MfE also agrees with the approach suggested by New Zealand Steel of structuring allocative baselines on a residual basis. This is consistent with the approach taken in other activity definitions, is the most transparent approach and avoids potential over allocation when one step in the production process changes.
Depending on the structure of allocative baselines there is potential for double counting of emissions to occur when baselines are set or for over allocation to occur when intermediate products are recycled into the production process. This is reflected in the CPRS definition for “integrated iron and steel manufacturing” which restricts the amount of cold ferrous feed that can be added to the steel making process to 30% by mass. However, the CPRS definition does not contain a molten iron baseline. This means that increasing the quantity of cold ferrous feed prior to cast steel beyond historical levels would result in over-allocation (because recycling steel is less emissions intensive that making it from raw materials). In the case of NZ Steel, the molten iron to cast steel stage will have an allocative baseline set on the historic amount of cold ferrous feed that is used. If NZ Steel increase the amount of cold feed, this will increase the energy requirement (and emissions) per unit of cast steel for this step, but allocation per unit of cast steel will not increase, meaning no over-allocation should occur.
MfE agree with NZ Steel that no restriction on cold ferrous feed is required for the proposed allocative baseline structure. However, regulations will need to be clear that the measurement of molten iron needs to occur before any additives such as solid pig iron or scrap steel.
|The requirement to define each activity by reference to a physical, chemical or biological transformation of inputs into outputs.||The proposed activity definition is consistent with this matter. The activity description is expressed as a physical and chemical transformation of inputs into outputs.|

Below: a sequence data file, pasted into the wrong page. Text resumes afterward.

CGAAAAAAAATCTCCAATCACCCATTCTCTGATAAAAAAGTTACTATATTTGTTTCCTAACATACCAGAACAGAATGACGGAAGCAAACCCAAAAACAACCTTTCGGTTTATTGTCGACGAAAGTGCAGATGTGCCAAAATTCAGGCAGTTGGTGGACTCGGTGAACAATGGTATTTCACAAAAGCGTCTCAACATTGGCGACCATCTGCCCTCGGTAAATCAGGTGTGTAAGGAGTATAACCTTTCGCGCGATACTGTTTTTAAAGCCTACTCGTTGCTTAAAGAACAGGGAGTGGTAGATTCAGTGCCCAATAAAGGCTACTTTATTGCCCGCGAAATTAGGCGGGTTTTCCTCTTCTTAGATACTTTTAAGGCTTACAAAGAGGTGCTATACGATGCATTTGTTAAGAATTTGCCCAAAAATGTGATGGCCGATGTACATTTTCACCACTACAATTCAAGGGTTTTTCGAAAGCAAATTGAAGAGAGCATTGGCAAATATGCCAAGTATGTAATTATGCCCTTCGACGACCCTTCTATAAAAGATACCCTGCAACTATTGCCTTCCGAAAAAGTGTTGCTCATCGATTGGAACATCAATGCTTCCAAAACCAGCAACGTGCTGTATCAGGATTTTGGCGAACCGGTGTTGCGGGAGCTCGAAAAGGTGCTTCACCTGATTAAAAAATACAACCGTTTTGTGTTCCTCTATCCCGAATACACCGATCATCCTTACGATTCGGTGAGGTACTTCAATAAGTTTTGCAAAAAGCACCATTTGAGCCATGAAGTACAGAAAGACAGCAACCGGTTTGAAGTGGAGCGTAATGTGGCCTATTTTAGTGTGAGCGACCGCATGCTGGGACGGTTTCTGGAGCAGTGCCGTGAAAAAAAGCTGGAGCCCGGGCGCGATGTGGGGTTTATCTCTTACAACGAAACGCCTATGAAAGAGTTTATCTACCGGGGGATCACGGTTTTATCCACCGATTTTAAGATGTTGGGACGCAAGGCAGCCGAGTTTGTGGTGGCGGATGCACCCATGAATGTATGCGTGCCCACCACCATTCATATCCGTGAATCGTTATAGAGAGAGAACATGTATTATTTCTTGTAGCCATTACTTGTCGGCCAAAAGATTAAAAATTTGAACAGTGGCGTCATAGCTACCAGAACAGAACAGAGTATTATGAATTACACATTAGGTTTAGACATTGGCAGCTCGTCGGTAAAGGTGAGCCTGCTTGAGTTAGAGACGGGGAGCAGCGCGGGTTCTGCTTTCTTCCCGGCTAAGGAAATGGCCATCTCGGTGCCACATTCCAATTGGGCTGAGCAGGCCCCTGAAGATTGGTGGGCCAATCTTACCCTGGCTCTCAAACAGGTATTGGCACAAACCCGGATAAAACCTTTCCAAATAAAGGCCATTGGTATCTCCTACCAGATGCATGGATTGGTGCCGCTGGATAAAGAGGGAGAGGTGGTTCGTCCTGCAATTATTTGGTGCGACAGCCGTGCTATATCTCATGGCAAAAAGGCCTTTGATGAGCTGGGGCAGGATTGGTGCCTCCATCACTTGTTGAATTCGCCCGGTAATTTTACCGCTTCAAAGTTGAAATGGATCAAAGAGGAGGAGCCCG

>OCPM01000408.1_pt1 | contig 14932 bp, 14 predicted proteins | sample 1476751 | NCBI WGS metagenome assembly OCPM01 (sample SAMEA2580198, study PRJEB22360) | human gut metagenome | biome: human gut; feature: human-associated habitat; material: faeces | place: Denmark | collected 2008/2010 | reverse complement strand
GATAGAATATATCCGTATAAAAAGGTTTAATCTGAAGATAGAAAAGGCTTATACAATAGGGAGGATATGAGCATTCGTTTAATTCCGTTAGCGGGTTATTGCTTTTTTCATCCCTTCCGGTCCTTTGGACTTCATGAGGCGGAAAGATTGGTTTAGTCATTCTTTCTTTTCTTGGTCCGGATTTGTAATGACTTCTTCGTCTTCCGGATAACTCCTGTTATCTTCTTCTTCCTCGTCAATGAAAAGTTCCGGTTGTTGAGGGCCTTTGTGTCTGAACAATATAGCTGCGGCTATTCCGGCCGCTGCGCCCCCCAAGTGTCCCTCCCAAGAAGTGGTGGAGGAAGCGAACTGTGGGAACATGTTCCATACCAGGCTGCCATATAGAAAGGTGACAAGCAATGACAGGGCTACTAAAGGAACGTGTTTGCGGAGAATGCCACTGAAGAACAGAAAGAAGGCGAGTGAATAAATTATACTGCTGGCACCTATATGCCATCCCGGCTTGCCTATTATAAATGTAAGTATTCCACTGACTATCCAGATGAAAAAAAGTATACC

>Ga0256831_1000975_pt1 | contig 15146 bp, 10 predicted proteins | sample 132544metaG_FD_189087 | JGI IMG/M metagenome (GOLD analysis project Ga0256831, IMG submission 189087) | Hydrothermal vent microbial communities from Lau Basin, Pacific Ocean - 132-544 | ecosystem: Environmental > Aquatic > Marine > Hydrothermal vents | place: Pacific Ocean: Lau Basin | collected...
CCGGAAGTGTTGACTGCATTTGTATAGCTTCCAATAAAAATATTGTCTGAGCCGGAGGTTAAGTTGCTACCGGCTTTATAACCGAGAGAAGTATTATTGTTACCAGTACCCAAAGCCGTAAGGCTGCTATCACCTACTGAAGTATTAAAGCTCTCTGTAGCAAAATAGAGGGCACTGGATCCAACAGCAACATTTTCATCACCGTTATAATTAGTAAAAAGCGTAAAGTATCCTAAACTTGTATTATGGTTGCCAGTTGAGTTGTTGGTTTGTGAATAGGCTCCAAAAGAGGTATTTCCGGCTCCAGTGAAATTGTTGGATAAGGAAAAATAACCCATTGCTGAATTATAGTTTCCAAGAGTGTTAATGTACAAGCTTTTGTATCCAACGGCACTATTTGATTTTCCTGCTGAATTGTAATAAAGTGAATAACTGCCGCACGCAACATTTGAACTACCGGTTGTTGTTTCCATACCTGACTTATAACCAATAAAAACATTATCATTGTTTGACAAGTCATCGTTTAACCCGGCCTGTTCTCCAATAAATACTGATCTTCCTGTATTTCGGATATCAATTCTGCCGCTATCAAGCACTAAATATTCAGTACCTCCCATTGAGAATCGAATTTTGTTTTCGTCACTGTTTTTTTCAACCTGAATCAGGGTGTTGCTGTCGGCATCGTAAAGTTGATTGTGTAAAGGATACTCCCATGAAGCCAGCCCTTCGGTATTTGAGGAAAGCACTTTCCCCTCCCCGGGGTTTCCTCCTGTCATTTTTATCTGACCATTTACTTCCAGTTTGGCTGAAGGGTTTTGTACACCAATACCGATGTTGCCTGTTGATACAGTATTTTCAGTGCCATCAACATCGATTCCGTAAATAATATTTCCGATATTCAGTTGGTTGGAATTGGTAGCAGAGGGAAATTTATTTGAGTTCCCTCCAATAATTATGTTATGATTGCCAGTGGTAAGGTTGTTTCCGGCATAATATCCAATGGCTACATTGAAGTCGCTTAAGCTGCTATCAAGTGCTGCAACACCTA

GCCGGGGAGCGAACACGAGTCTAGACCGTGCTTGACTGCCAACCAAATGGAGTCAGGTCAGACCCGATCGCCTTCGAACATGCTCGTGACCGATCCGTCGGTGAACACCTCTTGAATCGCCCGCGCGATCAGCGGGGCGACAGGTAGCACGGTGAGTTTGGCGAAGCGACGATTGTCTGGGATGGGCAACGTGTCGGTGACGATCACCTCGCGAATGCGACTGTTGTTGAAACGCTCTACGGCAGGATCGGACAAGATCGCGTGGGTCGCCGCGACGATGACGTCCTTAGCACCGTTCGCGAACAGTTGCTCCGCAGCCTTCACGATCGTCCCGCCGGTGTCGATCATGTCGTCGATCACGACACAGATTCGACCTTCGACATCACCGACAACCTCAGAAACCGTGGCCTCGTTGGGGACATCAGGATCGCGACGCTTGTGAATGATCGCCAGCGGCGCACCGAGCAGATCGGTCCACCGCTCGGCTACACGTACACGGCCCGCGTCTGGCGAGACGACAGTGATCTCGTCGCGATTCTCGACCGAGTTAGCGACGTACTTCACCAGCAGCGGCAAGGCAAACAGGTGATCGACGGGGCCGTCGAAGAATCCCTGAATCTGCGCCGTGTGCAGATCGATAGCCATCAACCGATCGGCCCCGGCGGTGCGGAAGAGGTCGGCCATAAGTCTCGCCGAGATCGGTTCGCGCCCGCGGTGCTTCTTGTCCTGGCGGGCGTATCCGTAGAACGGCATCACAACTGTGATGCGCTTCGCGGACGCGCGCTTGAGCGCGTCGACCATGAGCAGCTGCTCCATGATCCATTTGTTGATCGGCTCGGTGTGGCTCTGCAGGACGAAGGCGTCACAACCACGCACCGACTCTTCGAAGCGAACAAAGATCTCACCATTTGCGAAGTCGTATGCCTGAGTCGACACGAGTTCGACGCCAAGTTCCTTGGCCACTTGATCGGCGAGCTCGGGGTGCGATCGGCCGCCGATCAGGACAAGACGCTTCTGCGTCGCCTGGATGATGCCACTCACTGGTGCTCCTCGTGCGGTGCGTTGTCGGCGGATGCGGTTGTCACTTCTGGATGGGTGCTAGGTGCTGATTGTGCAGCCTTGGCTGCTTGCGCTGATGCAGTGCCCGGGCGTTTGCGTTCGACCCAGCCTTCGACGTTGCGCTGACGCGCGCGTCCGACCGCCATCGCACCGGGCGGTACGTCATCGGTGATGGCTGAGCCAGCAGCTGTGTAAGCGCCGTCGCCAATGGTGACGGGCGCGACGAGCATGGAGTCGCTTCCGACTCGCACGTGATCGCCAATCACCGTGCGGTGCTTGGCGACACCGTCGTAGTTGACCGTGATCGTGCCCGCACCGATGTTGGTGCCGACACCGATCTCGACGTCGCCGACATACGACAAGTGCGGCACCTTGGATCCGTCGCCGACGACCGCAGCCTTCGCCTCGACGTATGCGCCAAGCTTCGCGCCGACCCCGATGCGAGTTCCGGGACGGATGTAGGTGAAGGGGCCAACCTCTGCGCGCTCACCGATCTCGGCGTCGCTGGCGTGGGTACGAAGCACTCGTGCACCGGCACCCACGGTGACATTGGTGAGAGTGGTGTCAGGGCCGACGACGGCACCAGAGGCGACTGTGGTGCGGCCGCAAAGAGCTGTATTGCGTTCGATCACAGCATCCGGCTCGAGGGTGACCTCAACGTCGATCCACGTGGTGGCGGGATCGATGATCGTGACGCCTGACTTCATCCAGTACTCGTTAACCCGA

|The undesirability of activities being defined by reference to the technology employed, the fuel used, the age of the plant, or the quality of the types of feedstock used when the activity is carried out.||The proposed activity definition does not reference technology, fuel used, age of plant, or the quality of the feedstock.|
|The desirability of defining activities:
||The proposed activity definition takes in account consistency and equity with the other activity definition produced to date that contains the same final outputs.
The activity definition takes into account impacts on business investment, particularly with respect to the start point of the activity.
The activity does incorporate the intermediate input of cast steel, however, this maintains consistency with the other activity definition that produces the same final outputs and reflects the activity definitions proposed for use in Australia.
|The desirability of there being no overlap between activity definitions.||The proposed activity definition does not overlap with other activities.|
|Any other matters the Minister considers relevant, including activity definitions proposed to be used in Australia.||While the same activity does not exist in Australia, the proposed activity definition reflects the definition of integrated iron and steel manufacturing used in Australia, which is an analogous activity (primary steel manufacturing)|
We propose that a Gazette notice calling for data is based on the attached activity definition for “Iron and steel manufacturing from iron sand”.
Last updated: 24 May 2010